Subject: I have found a CD that I think you would enjoy
A Man Who Deserved More Success
(5 out of 5 stars)
"Singer/guitarist Arthur Gunter will be regarded by many music historians as a no-hit wonder due to the fact he never had a Billboard Pop hit to his credit. Others may be more charitable, pointing to one lonely R&B hit in early 1955. The fact is, when you listen to these cuts you just know that, with the resources of a bigger operation behind him, he would have had a string of R&B hits at least, many of which probably would have easily crossed over to the Billboard pop charts. He was that good.
Born on May 23, 1926 in Nashville, he was among an older group of local musicians who had been playing juke joints and clubs in the area for years, and who often hung around Ernie's Record Mart, owned by Ernie Young whose target clientele were the young southern blacks. In 1952, many of the local artists were signed by the local Nashboro Records to cut discs for their new Excello subsidiary, an outgrowth of Young's operation.
Over the next 20-odd years they would go on to release some of the best music never heard - at least not on a national scale which would have put most of their artists on an equal footing with the likes of those toiling for Specialty, Imperial, Chess/Checker and Atlantic/Atco.
Names signed back then to Nashboro/Excello included Earl Gaines, Louis Brooks' Hi-Toppers, The Marigolds, Rudy Greene, Guitar Gable, Clarence Samuels, Johnny Jano, The Gladiolas, Lonesome Sundown [Cornelius Green], Al Ferrier, Joe Hudson & His Rockin' Dukes, Lazy Lester [Leslie Johnson], Lightnin' Slim [Otis Hicks], Lillian Offitt, Slim Harpo [James Moore], Hooks Coleman, and Thomas "Shy Guy" Douglas. Some, like Slim Harpo and The Gladiolas, you will recognize. Most you will not. All were, however, very talented, but with limited promotional funds Nashboro/Excello simply could not devote the same attention to all.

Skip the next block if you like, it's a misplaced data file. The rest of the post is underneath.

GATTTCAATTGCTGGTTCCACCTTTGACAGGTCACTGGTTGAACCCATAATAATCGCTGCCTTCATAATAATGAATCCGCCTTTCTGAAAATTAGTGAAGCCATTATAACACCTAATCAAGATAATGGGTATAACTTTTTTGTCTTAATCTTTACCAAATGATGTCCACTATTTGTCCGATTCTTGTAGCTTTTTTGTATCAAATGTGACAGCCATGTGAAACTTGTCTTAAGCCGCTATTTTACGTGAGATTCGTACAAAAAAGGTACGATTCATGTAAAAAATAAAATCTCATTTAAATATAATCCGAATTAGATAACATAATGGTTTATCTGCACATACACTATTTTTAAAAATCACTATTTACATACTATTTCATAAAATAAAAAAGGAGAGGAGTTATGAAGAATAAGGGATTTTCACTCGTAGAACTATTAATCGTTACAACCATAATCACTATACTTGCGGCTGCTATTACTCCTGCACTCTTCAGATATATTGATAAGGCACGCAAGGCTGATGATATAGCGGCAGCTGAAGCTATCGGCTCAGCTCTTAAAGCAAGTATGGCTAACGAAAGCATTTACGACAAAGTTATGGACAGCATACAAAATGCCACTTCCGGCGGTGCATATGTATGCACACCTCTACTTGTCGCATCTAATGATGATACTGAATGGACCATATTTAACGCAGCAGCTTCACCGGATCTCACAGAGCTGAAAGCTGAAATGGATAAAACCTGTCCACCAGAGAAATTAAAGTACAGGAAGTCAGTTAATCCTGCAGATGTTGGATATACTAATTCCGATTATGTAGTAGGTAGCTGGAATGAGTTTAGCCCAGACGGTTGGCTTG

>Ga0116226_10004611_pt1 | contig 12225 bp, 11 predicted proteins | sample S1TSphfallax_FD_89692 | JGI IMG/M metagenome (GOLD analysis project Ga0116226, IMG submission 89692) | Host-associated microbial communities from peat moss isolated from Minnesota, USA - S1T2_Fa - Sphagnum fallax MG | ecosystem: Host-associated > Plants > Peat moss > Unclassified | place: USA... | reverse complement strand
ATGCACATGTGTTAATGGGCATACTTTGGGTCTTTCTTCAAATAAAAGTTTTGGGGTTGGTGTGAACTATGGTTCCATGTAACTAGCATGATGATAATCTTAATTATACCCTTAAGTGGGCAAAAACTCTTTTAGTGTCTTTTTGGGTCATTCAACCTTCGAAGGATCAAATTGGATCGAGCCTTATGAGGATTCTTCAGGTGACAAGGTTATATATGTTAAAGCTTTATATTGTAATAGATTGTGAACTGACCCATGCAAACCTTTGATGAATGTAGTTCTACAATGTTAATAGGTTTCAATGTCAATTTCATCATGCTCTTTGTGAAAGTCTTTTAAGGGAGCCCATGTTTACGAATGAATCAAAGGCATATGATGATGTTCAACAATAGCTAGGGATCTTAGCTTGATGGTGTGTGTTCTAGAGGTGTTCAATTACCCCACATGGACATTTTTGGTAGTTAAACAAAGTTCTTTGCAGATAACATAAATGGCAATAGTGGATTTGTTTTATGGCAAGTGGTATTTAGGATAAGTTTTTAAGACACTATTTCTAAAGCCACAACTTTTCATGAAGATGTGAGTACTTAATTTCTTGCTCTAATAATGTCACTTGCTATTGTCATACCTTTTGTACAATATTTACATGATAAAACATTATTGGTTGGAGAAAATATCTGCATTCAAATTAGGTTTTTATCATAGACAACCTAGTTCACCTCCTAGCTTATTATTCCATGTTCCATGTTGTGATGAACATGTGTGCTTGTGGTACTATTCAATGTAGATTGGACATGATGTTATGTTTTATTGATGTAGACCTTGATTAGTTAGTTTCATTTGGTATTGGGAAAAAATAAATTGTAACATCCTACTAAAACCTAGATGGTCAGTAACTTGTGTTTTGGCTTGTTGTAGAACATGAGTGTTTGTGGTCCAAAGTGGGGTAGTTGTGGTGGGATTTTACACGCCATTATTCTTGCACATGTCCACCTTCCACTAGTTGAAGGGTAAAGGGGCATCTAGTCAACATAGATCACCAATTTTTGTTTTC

One who suffered from this was Arthur Gunter who, in January 1955, put Excello on the map, so to speak, when one of his cuts reached # 12 on the R&B charts. It never crossed over to the pop charts, but it was heard, and covered by, a young man named Elvis Presley who was then recording for Sun. The song was Baby, Let's Play House which also features pianist Skippy Brooks. That rocker, and the bluesy flipside, Blues After Hours, are both here along with 24 other cuts, most of which should also have been awarded with equal attention.
Arthur, after a brief stay with the label, relocated to Detroit where he got a regular-paying job in the auto industry. Until, that is, he won a state lottery and, for a brief while, settled down into a life of leisure. Unfortunately, in 1976 he contracted pneumonia and on March 16 passed away at the young age of 49.
In this package Excello keeps his memory alive with 26 of the songs he recorded for them in the mid-1950s, a compilation with excellent sound reproduction and informative notes."